Men’s Wearhouse founder George Zimmer’s newest venture, Generation Tux, launched at the beginning of September to update the business of renting tuxedos for the digital consumer — no trips to the store necessary.

Zimmer (who was ousted as executive officer of Men’s Wearhouse in 2013) said of the tux-renting business: “every aspect of this hallmark tradition can be drastically improved.” 

Generation Tux offers free shipping for tuxedo rentals, video tutorials for at-home fittings, and highly involved customer service by way of a team of concierges. But the Generation Tux team believes that the GenTux Studio, its “Mix-and-Match” visualizer tool, is what will give men the confidence to shop online for even the most important of events, weddings, which is the bulk of the company’s business.

Powered by Web development firm Fluid, the Mix-and-Match tool lets online shoppers visualize a final product by putting together the complete tuxedo — including shirt, vest, pants, jacket, tie, shoes and accessories — using high-definition imagery. According to Fluid, the product images are rendered in “photorealistic quality.” Each product, tagged with a price and description, can be added to a finished look, resulting in millions of potential combinations. Look books are provided by the site for guidance.

“We saw that the entire tux-rental model had the opportunity to be totally rebooted,” said Matt Schow, Generation Tux’s evp of e-commerce and marketing. “People who had experience in the offline space saw a need to create a better experience, holistically.”

A suit designed using the Mix-and-Match visualizer.
A suit designed using the Mix-and-Match visualizer.

When creating the Mix-and-Match tool for Generation Tux, the Fluid team pushed the product “to a place where it hadn’t gone before,” according to Schow.

“We had a strong vision,” he said. “What’s out there is not very realistic, and our customers are in the process of trying to visualize the most important day of their lives. Realism was an absolute mandate.”

Since its launch a little over a month ago, Generation Tux has found that the time spent on the visualizer page is 3.5 times higher than the average page on the site, and that 90 percent of orders placed had been created using the tool. Schow added, without being able to identify specific data, that the site’s conversion rate was 10 times higher than the average e-commerce site’s.

The migration from the likes of Men’s Wearhouse, a legacy brand with 1,200 locations, to an online rental store represents how much digital efficiency can influence shoppers’ tendencies. Schow said that today, the in-store experience is too time consuming, usually involving three trips (to get fitted, pick up, then return) for groomsmen and more for the groom. He also said that online, customers have the benefit of full price clarity, which sometimes is hidden in stores, as well as a diminished emphasis on the upsell, improving the overall experience.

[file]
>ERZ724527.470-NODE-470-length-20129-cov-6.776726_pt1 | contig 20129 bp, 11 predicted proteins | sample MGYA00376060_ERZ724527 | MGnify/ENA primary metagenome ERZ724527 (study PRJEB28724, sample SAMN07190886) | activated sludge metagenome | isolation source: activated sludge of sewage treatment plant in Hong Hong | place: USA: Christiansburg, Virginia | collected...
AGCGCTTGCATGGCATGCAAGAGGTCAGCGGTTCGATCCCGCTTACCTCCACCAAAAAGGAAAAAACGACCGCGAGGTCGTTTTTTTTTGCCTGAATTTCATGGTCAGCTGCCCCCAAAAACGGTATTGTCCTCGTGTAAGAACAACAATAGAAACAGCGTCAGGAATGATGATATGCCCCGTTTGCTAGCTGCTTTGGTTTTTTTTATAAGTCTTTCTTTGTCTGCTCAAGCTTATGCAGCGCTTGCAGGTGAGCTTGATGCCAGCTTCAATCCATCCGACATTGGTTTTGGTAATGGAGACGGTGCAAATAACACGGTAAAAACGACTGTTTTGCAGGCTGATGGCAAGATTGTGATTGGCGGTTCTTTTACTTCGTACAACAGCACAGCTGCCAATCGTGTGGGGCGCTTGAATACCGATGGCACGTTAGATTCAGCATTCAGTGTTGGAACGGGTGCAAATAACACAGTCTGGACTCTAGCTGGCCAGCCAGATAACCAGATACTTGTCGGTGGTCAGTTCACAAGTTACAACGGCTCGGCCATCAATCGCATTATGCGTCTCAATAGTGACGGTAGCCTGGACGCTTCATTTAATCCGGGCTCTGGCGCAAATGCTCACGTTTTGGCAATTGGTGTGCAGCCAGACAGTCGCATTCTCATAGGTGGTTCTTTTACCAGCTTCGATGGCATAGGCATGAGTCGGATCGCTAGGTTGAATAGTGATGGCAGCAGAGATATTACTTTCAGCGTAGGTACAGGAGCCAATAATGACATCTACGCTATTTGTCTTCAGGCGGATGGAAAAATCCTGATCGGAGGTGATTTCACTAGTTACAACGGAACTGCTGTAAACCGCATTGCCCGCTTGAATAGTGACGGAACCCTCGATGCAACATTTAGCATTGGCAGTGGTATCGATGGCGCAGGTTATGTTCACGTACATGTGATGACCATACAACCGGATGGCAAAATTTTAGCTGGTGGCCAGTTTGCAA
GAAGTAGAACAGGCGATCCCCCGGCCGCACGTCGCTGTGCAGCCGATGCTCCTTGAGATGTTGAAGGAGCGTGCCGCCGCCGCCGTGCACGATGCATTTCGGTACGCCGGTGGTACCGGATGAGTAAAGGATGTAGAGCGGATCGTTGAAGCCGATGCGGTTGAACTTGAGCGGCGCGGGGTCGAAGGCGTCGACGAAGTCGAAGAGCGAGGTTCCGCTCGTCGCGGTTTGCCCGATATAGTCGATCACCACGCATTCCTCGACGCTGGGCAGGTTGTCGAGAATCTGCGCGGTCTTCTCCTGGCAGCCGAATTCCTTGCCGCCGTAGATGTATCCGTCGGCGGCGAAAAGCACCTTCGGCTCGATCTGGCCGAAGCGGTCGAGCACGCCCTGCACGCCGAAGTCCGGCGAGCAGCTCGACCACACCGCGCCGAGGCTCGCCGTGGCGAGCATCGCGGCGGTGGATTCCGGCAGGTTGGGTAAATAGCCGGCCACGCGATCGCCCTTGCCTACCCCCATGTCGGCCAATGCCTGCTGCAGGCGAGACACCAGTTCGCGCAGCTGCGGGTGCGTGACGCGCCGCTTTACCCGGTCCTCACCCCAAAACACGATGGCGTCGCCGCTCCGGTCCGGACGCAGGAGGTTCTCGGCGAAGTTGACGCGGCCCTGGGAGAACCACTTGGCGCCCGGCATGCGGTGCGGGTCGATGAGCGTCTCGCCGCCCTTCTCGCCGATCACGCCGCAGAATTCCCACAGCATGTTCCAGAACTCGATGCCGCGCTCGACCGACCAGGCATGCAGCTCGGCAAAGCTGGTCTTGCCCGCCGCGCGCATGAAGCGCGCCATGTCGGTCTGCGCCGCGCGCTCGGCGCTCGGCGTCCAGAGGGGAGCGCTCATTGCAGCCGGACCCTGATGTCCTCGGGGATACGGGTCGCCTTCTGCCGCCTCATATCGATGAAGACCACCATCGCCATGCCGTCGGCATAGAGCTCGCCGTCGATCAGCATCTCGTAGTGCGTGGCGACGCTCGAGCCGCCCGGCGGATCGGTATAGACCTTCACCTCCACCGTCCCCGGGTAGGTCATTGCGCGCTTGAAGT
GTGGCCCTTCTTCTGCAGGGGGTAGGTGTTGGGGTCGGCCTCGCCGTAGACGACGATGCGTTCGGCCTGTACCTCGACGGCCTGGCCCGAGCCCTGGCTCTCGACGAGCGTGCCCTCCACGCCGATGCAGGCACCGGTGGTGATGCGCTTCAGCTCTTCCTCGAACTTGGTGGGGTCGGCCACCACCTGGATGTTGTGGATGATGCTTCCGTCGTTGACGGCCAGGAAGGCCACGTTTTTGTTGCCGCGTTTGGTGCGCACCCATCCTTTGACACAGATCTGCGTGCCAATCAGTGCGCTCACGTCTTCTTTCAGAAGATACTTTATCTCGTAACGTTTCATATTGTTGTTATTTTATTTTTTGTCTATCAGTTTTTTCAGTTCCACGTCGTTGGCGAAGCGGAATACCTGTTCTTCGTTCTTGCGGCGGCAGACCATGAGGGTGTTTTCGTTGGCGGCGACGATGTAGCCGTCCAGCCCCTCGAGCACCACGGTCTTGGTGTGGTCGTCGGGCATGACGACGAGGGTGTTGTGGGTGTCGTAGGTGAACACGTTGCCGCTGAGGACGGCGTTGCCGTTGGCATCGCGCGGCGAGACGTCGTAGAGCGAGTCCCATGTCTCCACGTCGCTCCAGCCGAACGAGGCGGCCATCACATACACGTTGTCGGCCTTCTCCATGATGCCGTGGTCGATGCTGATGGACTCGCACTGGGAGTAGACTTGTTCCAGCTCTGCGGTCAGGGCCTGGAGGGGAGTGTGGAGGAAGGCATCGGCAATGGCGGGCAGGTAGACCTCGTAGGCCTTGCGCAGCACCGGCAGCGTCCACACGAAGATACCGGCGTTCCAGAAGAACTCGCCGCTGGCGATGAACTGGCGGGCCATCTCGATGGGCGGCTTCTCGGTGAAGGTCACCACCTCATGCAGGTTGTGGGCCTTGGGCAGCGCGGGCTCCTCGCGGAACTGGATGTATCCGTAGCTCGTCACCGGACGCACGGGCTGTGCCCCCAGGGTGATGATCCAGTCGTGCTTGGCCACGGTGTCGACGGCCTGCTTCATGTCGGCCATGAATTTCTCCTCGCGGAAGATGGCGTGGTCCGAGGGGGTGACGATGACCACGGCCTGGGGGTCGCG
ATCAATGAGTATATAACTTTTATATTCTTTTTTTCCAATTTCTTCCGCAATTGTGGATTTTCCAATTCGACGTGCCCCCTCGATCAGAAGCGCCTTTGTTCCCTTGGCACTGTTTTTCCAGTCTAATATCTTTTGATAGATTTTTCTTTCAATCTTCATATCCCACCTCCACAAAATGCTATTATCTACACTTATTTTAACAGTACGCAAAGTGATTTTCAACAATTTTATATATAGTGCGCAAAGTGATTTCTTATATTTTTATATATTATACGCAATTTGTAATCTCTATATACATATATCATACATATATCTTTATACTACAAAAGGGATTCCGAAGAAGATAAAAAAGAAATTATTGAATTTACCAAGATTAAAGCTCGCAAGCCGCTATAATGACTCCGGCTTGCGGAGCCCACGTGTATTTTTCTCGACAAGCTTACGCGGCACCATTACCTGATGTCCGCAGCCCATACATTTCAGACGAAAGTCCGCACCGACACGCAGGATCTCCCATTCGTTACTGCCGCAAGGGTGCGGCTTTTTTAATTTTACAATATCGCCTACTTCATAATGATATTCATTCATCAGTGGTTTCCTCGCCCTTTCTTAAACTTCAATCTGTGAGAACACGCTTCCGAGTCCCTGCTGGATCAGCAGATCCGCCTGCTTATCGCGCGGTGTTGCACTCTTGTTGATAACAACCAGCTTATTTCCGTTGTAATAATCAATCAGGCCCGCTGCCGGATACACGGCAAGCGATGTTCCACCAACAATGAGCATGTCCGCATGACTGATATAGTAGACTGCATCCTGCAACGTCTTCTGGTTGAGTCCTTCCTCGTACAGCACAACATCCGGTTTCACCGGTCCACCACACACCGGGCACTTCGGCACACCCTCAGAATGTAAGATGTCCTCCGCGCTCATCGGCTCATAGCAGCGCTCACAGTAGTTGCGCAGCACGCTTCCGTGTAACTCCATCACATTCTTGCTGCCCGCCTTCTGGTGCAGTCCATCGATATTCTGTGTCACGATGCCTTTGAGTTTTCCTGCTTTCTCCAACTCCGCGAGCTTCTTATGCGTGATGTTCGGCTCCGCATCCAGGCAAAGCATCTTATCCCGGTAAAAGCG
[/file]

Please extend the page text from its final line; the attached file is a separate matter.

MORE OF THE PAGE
A different view of the visualizer's shopping cart.
A different view of the visualizer’s shopping cart.

“We really wanted to let the customer have total control, and be able to do all of their research and own decision making from home,” Schow said.

Generation Tux is premiering during a time when more companies and retailers are suiting up for a more style-conscientious modern man. A 2015 survey done by Bronto Software found that men were reportedly more likely to shop online once a week more than women (30 percent of men compared to 18 percent of women), and virtual wardrobe and styling tools for men like Cloth and Trunk Club have seen success in catering to millennial male shoppers. However, Schow said that Generation Tux’s initial customer is the bride.

“The bride is usually the one doing the research and then consulting with the groom,” he said. “The secondary customer is actually the groom.”

Schow said that he thinks the tool has so far played out this way because of the very sensitive subject — wedding days — Generation Tux is dealing in. Any visual planning that happens online has to be done with care.

“We haven’t screwed up anyone’s wedding yet,” Schow said.

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